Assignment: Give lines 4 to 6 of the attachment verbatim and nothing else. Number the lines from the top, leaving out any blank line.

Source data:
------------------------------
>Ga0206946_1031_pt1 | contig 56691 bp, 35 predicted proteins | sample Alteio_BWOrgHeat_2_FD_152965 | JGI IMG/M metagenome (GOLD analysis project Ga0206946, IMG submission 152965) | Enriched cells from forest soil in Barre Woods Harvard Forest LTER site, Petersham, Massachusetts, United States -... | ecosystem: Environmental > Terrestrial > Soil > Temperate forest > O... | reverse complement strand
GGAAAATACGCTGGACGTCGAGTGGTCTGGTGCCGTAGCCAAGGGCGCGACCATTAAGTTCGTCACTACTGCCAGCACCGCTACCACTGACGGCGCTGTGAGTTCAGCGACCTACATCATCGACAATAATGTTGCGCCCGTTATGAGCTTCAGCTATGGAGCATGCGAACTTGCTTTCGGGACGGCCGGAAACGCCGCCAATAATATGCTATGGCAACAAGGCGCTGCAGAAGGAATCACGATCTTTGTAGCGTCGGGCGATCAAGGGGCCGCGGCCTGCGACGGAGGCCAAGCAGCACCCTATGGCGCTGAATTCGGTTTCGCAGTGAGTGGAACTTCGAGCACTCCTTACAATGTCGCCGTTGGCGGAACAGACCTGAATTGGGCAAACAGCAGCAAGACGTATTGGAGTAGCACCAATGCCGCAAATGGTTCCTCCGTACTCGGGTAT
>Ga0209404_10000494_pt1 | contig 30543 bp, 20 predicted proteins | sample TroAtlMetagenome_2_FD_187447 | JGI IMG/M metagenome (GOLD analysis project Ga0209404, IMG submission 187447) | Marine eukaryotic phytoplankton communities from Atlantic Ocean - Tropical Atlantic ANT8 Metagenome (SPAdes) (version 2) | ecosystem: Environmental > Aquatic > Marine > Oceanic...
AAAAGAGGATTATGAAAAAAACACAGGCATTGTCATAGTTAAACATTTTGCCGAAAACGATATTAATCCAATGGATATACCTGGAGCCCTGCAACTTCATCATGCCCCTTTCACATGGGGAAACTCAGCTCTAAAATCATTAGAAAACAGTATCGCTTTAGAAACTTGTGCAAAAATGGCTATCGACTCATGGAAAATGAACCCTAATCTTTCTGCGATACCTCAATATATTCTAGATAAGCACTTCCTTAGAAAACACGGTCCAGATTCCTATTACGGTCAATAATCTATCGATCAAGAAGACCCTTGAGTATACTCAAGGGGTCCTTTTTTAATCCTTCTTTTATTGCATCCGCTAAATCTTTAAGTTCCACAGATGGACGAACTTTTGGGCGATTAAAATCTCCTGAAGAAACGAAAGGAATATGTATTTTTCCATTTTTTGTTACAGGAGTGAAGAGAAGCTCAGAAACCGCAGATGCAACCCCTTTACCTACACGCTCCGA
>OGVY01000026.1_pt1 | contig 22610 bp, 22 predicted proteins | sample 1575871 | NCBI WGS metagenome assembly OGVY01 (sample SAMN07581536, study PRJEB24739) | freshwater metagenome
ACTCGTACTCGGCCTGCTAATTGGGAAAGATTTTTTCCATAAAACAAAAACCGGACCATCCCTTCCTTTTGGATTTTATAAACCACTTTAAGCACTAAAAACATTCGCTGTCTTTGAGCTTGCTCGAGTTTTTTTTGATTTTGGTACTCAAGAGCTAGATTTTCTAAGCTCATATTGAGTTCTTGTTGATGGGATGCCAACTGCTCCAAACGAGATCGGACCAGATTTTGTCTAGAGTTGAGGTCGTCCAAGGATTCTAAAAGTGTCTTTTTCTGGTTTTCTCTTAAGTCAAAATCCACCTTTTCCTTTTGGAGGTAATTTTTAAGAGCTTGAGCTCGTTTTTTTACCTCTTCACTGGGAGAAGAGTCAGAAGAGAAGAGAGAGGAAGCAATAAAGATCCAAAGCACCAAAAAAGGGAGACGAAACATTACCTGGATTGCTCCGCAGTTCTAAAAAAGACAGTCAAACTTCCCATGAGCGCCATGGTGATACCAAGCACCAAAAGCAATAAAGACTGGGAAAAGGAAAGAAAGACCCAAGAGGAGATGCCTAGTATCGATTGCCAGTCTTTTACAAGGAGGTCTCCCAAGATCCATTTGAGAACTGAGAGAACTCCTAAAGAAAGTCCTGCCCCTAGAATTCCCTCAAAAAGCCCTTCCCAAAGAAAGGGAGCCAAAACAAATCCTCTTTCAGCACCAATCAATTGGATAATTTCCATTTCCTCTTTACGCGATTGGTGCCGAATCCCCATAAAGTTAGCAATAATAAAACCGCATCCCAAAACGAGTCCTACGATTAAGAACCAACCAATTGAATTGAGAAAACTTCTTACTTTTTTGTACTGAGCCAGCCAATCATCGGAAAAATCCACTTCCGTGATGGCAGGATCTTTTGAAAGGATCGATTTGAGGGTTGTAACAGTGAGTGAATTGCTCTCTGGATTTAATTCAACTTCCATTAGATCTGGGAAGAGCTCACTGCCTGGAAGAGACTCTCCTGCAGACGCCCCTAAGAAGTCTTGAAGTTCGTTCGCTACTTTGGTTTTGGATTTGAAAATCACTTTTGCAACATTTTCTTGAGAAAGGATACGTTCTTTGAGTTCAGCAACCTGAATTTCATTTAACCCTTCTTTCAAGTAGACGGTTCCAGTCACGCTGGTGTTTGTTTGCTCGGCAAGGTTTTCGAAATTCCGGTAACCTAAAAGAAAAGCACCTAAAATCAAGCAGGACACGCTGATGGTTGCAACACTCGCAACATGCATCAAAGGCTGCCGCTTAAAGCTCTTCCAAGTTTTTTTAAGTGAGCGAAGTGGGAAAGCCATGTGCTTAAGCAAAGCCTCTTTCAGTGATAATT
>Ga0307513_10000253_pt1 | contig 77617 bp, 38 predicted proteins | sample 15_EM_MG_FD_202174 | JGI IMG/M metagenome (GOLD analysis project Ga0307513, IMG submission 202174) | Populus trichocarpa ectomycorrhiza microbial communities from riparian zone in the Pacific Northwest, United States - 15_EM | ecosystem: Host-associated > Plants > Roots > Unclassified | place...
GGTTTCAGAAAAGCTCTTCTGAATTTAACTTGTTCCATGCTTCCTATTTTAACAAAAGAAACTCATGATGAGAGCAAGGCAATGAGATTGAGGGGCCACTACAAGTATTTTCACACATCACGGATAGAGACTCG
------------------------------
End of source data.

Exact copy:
AAAAGAGGATTATGAAAAAAACACAGGCATTGTCATAGTTAAACATTTTGCCGAAAACGATATTAATCCAATGGATATACCTGGAGCCCTGCAACTTCATCATGCCCCTTTCACATGGGGAAACTCAGCTCTAAAATCATTAGAAAACAGTATCGCTTTAGAAACTTGTGCAAAAATGGCTATCGACTCATGGAAAATGAACCCTAATCTTTCTGCGATACCTCAATATATTCTAGATAAGCACTTCCTTAGAAAACACGGTCCAGATTCCTATTACGGTCAATAATCTATCGATCAAGAAGACCCTTGAGTATACTCAAGGGGTCCTTTTTTAATCCTTCTTTTATTGCATCCGCTAAATCTTTAAGTTCCACAGATGGACGAACTTTTGGGCGATTAAAATCTCCTGAAGAAACGAAAGGAATATGTATTTTTCCATTTTTTGTTACAGGAGTGAAGAGAAGCTCAGAAACCGCAGATGCAACCCCTTTACCTACACGCTCCGA
>OGVY01000026.1_pt1 | contig 22610 bp, 22 predicted proteins | sample 1575871 | NCBI WGS metagenome assembly OGVY01 (sample SAMN07581536, study PRJEB24739) | freshwater metagenome
ACTCGTACTCGGCCTGCTAATTGGGAAAGATTTTTTCCATAAAACAAAAACCGGACCATCCCTTCCTTTTGGATTTTATAAACCACTTTAAGCACTAAAAACATTCGCTGTCTTTGAGCTTGCTCGAGTTTTTTTTGATTTTGGTACTCAAGAGCTAGATTTTCTAAGCTCATATTGAGTTCTTGTTGATGGGATGCCAACTGCTCCAAACGAGATCGGACCAGATTTTGTCTAGAGTTGAGGTCGTCCAAGGATTCTAAAAGTGTCTTTTTCTGGTTTTCTCTTAAGTCAAAATCCACCTTTTCCTTTTGGAGGTAATTTTTAAGAGCTTGAGCTCGTTTTTTTACCTCTTCACTGGGAGAAGAGTCAGAAGAGAAGAGAGAGGAAGCAATAAAGATCCAAAGCACCAAAAAAGGGAGACGAAACATTACCTGGATTGCTCCGCAGTTCTAAAAAAGACAGTCAAACTTCCCATGAGCGCCATGGTGATACCAAGCACCAAAAGCAATAAAGACTGGGAAAAGGAAAGAAAGACCCAAGAGGAGATGCCTAGTATCGATTGCCAGTCTTTTACAAGGAGGTCTCCCAAGATCCATTTGAGAACTGAGAGAACTCCTAAAGAAAGTCCTGCCCCTAGAATTCCCTCAAAAAGCCCTTCCCAAAGAAAGGGAGCCAAAACAAATCCTCTTTCAGCACCAATCAATTGGATAATTTCCATTTCCTCTTTACGCGATTGGTGCCGAATCCCCATAAAGTTAGCAATAATAAAACCGCATCCCAAAACGAGTCCTACGATTAAGAACCAACCAATTGAATTGAGAAAACTTCTTACTTTTTTGTACTGAGCCAGCCAATCATCGGAAAAATCCACTTCCGTGATGGCAGGATCTTTTGAAAGGATCGATTTGAGGGTTGTAACAGTGAGTGAATTGCTCTCTGGATTTAATTCAACTTCCATTAGATCTGGGAAGAGCTCACTGCCTGGAAGAGACTCTCCTGCAGACGCCCCTAAGAAGTCTTGAAGTTCGTTCGCTACTTTGGTTTTGGATTTGAAAATCACTTTTGCAACATTTTCTTGAGAAAGGATACGTTCTTTGAGTTCAGCAACCTGAATTTCATTTAACCCTTCTTTCAAGTAGACGGTTCCAGTCACGCTGGTGTTTGTTTGCTCGGCAAGGTTTTCGAAATTCCGGTAACCTAAAAGAAAAGCACCTAAAATCAAGCAGGACACGCTGATGGTTGCAACACTCGCAACATGCATCAAAGGCTGCCGCTTAAAGCTCTTCCAAGTTTTTTTAAGTGAGCGAAGTGGGAAAGCCATGTGCTTAAGCAAAGCCTCTTTCAGTGATAATT